After that point, with massive German and Irish immigration into the city and military occupation, the old Creole culture faded — except for one group that strongly upheld the old Creole ways. These were the descendants of the Creole black families. Faced with a racially divided world in which they could never be white, yet abhorring the notion of mixing with the throngs of freed slaves flocking into the city, they clung to their unique culture for dear life, thus preserving it for future generations to discover again. For this reason, when most of us hear the world Creole today, we think of the French-speaking black families of New Orleans and their culture.

We spent several hours in the delightful company of Bill, learning about the multi-cultural origins of voodoo, jazz, and New Orleans’ infamous Storyville. A huge highlight was getting to visit St. Louis Cemetery #1, the famed above-ground cemetery that is the final resting place of dozens of the Creole families.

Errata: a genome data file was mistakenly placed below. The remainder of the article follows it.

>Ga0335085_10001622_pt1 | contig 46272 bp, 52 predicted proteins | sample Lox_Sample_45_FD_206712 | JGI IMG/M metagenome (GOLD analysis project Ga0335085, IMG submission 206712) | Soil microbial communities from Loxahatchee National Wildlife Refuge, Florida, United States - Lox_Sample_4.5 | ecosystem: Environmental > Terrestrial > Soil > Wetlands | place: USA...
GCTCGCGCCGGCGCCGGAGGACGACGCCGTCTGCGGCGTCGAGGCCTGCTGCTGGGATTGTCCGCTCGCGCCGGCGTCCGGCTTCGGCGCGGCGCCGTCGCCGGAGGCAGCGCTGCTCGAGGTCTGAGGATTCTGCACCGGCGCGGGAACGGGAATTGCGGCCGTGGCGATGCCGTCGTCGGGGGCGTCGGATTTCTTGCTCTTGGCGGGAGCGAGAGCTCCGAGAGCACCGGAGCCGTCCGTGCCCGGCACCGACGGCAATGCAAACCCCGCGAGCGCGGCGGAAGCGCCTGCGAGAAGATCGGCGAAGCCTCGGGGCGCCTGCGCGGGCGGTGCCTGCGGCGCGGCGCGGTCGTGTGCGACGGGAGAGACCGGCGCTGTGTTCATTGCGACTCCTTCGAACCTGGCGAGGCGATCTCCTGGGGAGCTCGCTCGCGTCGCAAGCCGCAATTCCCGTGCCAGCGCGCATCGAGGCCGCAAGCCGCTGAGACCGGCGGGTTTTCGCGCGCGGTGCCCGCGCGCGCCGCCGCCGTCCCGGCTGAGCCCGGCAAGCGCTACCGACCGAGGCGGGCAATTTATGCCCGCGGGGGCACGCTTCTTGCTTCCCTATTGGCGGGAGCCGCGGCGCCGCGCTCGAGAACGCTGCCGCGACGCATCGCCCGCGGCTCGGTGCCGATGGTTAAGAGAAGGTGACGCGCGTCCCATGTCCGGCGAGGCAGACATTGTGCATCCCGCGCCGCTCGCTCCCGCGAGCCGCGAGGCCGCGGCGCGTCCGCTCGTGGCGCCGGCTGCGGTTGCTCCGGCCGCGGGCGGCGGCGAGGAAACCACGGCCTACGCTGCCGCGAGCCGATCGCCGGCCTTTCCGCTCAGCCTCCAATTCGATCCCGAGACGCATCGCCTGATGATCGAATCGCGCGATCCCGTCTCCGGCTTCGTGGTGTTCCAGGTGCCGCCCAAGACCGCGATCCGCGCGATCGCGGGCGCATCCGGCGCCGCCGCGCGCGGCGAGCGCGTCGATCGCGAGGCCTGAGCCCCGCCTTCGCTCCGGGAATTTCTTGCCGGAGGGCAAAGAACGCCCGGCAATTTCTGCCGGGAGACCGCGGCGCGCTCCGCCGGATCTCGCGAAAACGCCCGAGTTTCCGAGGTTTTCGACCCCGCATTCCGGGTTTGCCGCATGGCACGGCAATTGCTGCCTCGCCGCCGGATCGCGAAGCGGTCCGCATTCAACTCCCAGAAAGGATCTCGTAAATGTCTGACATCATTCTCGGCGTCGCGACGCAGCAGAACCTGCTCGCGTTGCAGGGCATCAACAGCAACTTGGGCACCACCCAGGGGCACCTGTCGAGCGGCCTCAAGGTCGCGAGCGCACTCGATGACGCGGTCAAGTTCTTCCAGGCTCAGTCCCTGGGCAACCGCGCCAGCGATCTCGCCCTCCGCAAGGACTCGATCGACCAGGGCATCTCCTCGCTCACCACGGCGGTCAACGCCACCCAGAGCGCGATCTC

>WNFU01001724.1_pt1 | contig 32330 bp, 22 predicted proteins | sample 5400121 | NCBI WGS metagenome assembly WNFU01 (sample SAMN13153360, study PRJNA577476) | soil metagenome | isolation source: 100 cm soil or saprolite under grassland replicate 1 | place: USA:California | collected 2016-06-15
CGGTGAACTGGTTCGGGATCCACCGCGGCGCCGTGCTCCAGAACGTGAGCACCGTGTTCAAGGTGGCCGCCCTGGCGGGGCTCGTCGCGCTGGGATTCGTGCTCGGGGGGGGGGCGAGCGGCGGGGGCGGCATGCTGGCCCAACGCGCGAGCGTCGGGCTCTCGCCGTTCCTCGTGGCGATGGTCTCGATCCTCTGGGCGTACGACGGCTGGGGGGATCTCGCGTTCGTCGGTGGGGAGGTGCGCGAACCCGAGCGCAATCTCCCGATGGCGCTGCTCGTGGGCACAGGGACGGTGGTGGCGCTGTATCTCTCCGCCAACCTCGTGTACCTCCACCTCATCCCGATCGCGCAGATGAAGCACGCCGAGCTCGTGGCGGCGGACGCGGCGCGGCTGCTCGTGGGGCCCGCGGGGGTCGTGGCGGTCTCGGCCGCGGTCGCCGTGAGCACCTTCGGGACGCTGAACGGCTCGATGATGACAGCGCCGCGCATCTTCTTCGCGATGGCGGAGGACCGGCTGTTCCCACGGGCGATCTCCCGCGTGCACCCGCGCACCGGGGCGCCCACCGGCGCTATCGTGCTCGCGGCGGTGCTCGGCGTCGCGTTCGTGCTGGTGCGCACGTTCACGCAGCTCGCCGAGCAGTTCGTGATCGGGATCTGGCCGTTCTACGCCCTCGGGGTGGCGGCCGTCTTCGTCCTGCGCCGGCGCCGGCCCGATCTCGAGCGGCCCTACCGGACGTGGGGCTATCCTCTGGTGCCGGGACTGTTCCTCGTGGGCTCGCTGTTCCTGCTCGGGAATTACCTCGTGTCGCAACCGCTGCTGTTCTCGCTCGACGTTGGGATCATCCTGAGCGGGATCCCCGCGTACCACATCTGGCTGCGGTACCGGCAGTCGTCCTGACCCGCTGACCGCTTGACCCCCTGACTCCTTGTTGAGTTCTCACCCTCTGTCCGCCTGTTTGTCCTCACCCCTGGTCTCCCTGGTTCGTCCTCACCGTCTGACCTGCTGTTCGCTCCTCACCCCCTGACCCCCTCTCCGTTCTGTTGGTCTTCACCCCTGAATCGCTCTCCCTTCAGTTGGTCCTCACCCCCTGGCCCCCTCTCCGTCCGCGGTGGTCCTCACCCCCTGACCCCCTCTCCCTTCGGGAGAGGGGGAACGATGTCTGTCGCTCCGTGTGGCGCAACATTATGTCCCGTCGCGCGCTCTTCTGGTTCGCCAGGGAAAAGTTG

So as not to give away the tour, I’ll refrain from gushing about the storytelling thread that ran through the entire trek about the Locoul family and the many secrets, lies, and tribulations that emerged to illuminate these fascinating historical times. But as you can probably tell, I highly recommend that you spend a morning with Bill the next time you are in New Orleans (you might even get to meet a parrot), and also take a ride out to Laura Plantation, where the tour of the house and sugar plantation of the same family will illuminate the other side of the story.

Le Monde Creole Tours

Laura Plantation